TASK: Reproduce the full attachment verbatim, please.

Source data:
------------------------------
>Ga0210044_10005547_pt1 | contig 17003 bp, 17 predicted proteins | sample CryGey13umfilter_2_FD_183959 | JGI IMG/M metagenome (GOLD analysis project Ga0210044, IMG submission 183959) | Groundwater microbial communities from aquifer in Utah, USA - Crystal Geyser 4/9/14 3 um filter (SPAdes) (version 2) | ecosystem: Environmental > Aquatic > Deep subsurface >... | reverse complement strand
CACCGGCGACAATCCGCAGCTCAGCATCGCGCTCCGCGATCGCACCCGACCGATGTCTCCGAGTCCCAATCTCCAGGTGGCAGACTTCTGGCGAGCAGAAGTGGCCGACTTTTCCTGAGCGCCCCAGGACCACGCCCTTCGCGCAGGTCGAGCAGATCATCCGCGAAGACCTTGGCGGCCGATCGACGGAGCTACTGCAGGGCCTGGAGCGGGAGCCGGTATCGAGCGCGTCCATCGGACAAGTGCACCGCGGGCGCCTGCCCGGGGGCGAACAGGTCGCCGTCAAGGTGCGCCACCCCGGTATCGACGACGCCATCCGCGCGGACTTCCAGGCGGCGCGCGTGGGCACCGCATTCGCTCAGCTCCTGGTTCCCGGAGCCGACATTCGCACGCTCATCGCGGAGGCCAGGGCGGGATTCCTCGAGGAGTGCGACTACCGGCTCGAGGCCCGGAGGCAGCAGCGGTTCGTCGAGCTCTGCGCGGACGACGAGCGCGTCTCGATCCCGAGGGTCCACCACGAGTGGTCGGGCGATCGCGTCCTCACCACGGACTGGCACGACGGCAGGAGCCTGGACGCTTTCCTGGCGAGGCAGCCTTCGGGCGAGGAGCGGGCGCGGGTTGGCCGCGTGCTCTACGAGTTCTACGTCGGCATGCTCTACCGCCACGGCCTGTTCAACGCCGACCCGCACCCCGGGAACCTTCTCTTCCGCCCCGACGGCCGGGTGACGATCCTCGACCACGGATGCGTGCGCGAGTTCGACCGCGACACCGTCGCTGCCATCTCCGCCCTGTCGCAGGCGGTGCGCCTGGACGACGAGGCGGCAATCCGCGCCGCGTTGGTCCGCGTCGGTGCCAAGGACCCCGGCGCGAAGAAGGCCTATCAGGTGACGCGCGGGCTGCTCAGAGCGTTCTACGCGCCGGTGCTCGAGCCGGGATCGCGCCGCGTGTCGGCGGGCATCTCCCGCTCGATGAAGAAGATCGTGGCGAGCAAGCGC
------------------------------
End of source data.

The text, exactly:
>Ga0210044_10005547_pt1 | contig 17003 bp, 17 predicted proteins | sample CryGey13umfilter_2_FD_183959 | JGI IMG/M metagenome (GOLD analysis project Ga0210044, IMG submission 183959) | Groundwater microbial communities from aquifer in Utah, USA - Crystal Geyser 4/9/14 3 um filter (SPAdes) (version 2) | ecosystem: Environmental > Aquatic > Deep subsurface >... | reverse complement strand
CACCGGCGACAATCCGCAGCTCAGCATCGCGCTCCGCGATCGCACCCGACCGATGTCTCCGAGTCCCAATCTCCAGGTGGCAGACTTCTGGCGAGCAGAAGTGGCCGACTTTTCCTGAGCGCCCCAGGACCACGCCCTTCGCGCAGGTCGAGCAGATCATCCGCGAAGACCTTGGCGGCCGATCGACGGAGCTACTGCAGGGCCTGGAGCGGGAGCCGGTATCGAGCGCGTCCATCGGACAAGTGCACCGCGGGCGCCTGCCCGGGGGCGAACAGGTCGCCGTCAAGGTGCGCCACCCCGGTATCGACGACGCCATCCGCGCGGACTTCCAGGCGGCGCGCGTGGGCACCGCATTCGCTCAGCTCCTGGTTCCCGGAGCCGACATTCGCACGCTCATCGCGGAGGCCAGGGCGGGATTCCTCGAGGAGTGCGACTACCGGCTCGAGGCCCGGAGGCAGCAGCGGTTCGTCGAGCTCTGCGCGGACGACGAGCGCGTCTCGATCCCGAGGGTCCACCACGAGTGGTCGGGCGATCGCGTCCTCACCACGGACTGGCACGACGGCAGGAGCCTGGACGCTTTCCTGGCGAGGCAGCCTTCGGGCGAGGAGCGGGCGCGGGTTGGCCGCGTGCTCTACGAGTTCTACGTCGGCATGCTCTACCGCCACGGCCTGTTCAACGCCGACCCGCACCCCGGGAACCTTCTCTTCCGCCCCGACGGCCGGGTGACGATCCTCGACCACGGATGCGTGCGCGAGTTCGACCGCGACACCGTCGCTGCCATCTCCGCCCTGTCGCAGGCGGTGCGCCTGGACGACGAGGCGGCAATCCGCGCCGCGTTGGTCCGCGTCGGTGCCAAGGACCCCGGCGCGAAGAAGGCCTATCAGGTGACGCGCGGGCTGCTCAGAGCGTTCTACGCGCCGGTGCTCGAGCCGGGATCGCGCCGCGTGTCGGCGGGCATCTCCCGCTCGATGAAGAAGATCGTGGCGAGCAAGCGC